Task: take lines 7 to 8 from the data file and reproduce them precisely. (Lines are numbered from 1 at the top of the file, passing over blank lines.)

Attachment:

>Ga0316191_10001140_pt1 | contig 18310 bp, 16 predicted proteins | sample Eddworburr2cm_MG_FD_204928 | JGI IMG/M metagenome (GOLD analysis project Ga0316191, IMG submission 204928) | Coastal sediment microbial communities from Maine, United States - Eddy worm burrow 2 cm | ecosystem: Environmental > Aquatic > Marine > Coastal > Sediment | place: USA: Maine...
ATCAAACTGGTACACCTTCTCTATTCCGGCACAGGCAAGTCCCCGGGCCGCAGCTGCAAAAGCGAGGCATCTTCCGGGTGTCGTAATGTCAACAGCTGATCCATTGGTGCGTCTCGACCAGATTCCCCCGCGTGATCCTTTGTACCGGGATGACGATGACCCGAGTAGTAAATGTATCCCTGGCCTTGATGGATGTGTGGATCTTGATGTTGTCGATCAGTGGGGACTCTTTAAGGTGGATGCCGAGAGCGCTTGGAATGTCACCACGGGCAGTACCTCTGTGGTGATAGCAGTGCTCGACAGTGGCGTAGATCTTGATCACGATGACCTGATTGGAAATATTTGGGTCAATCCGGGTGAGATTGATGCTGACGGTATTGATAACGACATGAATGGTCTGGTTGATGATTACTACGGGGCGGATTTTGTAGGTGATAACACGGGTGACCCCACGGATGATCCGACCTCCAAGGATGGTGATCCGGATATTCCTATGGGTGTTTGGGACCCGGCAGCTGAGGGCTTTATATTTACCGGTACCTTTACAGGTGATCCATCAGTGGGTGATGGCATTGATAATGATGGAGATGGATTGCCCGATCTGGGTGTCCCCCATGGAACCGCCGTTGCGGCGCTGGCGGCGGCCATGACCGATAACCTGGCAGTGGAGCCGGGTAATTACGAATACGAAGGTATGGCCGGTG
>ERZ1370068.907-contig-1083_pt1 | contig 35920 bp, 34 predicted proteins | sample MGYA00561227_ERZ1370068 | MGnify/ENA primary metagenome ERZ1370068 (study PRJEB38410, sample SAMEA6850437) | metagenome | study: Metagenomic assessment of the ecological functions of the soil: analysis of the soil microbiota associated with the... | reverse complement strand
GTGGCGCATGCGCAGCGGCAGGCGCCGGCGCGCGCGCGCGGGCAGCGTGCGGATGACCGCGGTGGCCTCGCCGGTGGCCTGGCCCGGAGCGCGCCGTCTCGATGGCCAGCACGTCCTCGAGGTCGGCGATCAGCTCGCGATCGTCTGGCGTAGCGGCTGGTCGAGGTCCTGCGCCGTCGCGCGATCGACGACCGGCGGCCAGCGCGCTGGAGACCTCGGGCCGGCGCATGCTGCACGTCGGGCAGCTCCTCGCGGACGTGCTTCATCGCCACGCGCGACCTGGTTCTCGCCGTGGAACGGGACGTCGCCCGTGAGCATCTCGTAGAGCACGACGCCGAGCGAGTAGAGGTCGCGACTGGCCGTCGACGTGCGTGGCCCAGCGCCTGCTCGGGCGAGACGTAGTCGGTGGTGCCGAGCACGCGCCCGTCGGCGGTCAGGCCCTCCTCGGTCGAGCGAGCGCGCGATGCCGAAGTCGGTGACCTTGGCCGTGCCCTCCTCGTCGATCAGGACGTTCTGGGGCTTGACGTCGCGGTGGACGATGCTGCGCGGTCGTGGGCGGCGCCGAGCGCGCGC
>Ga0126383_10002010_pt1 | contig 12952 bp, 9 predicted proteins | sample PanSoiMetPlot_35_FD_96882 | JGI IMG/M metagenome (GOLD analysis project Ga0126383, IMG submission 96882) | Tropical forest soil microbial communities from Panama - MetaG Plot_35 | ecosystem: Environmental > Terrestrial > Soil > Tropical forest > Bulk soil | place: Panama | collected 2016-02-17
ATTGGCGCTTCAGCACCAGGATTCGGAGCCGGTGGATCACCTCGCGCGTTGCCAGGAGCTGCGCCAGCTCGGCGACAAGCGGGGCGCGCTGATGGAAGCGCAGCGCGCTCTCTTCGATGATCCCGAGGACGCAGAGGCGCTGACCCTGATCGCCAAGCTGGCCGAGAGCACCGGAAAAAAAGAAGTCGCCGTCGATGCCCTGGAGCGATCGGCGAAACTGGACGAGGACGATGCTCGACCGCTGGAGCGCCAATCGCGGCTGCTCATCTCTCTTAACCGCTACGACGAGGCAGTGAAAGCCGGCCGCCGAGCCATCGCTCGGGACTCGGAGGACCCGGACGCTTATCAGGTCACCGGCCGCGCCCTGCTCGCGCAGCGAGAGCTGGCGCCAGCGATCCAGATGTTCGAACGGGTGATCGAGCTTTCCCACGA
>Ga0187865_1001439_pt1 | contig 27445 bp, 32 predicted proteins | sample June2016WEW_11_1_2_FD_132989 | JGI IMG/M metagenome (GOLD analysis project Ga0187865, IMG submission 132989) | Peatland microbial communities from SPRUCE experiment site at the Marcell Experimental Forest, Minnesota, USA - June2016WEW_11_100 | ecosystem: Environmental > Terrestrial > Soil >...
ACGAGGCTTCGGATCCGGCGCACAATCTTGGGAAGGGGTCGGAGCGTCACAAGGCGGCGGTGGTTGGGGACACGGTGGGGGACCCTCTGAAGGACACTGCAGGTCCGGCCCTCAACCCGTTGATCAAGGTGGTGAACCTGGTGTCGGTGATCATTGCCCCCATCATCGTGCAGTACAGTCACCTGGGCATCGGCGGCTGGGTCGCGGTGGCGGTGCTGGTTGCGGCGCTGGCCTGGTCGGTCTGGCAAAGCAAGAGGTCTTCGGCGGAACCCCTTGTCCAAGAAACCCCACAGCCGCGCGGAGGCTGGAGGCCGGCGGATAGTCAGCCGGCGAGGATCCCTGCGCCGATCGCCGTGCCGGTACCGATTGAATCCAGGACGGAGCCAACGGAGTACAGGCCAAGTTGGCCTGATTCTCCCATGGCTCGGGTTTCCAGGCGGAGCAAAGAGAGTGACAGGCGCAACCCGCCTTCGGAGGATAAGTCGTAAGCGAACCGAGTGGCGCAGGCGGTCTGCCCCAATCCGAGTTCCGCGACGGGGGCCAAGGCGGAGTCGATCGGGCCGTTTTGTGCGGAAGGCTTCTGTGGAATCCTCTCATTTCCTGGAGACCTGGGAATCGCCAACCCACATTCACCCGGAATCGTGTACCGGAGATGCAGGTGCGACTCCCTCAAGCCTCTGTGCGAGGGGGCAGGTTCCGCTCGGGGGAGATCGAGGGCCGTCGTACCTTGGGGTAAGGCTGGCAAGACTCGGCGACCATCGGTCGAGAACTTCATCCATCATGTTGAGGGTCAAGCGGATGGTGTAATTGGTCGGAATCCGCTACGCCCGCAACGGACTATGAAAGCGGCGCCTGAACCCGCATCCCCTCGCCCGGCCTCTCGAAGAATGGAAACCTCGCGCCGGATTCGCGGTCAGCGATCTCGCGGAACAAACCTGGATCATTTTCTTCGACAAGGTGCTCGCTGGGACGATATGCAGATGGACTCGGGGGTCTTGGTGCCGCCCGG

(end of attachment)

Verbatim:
>Ga0187865_1001439_pt1 | contig 27445 bp, 32 predicted proteins | sample June2016WEW_11_1_2_FD_132989 | JGI IMG/M metagenome (GOLD analysis project Ga0187865, IMG submission 132989) | Peatland microbial communities from SPRUCE experiment site at the Marcell Experimental Forest, Minnesota, USA - June2016WEW_11_100 | ecosystem: Environmental > Terrestrial > Soil >...
ACGAGGCTTCGGATCCGGCGCACAATCTTGGGAAGGGGTCGGAGCGTCACAAGGCGGCGGTGGTTGGGGACACGGTGGGGGACCCTCTGAAGGACACTGCAGGTCCGGCCCTCAACCCGTTGATCAAGGTGGTGAACCTGGTGTCGGTGATCATTGCCCCCATCATCGTGCAGTACAGTCACCTGGGCATCGGCGGCTGGGTCGCGGTGGCGGTGCTGGTTGCGGCGCTGGCCTGGTCGGTCTGGCAAAGCAAGAGGTCTTCGGCGGAACCCCTTGTCCAAGAAACCCCACAGCCGCGCGGAGGCTGGAGGCCGGCGGATAGTCAGCCGGCGAGGATCCCTGCGCCGATCGCCGTGCCGGTACCGATTGAATCCAGGACGGAGCCAACGGAGTACAGGCCAAGTTGGCCTGATTCTCCCATGGCTCGGGTTTCCAGGCGGAGCAAAGAGAGTGACAGGCGCAACCCGCCTTCGGAGGATAAGTCGTAAGCGAACCGAGTGGCGCAGGCGGTCTGCCCCAATCCGAGTTCCGCGACGGGGGCCAAGGCGGAGTCGATCGGGCCGTTTTGTGCGGAAGGCTTCTGTGGAATCCTCTCATTTCCTGGAGACCTGGGAATCGCCAACCCACATTCACCCGGAATCGTGTACCGGAGATGCAGGTGCGACTCCCTCAAGCCTCTGTGCGAGGGGGCAGGTTCCGCTCGGGGGAGATCGAGGGCCGTCGTACCTTGGGGTAAGGCTGGCAAGACTCGGCGACCATCGGTCGAGAACTTCATCCATCATGTTGAGGGTCAAGCGGATGGTGTAATTGGTCGGAATCCGCTACGCCCGCAACGGACTATGAAAGCGGCGCCTGAACCCGCATCCCCTCGCCCGGCCTCTCGAAGAATGGAAACCTCGCGCCGGATTCGCGGTCAGCGATCTCGCGGAACAAACCTGGATCATTTTCTTCGACAAGGTGCTCGCTGGGACGATATGCAGATGGACTCGGGGGTCTTGGTGCCGCCCGG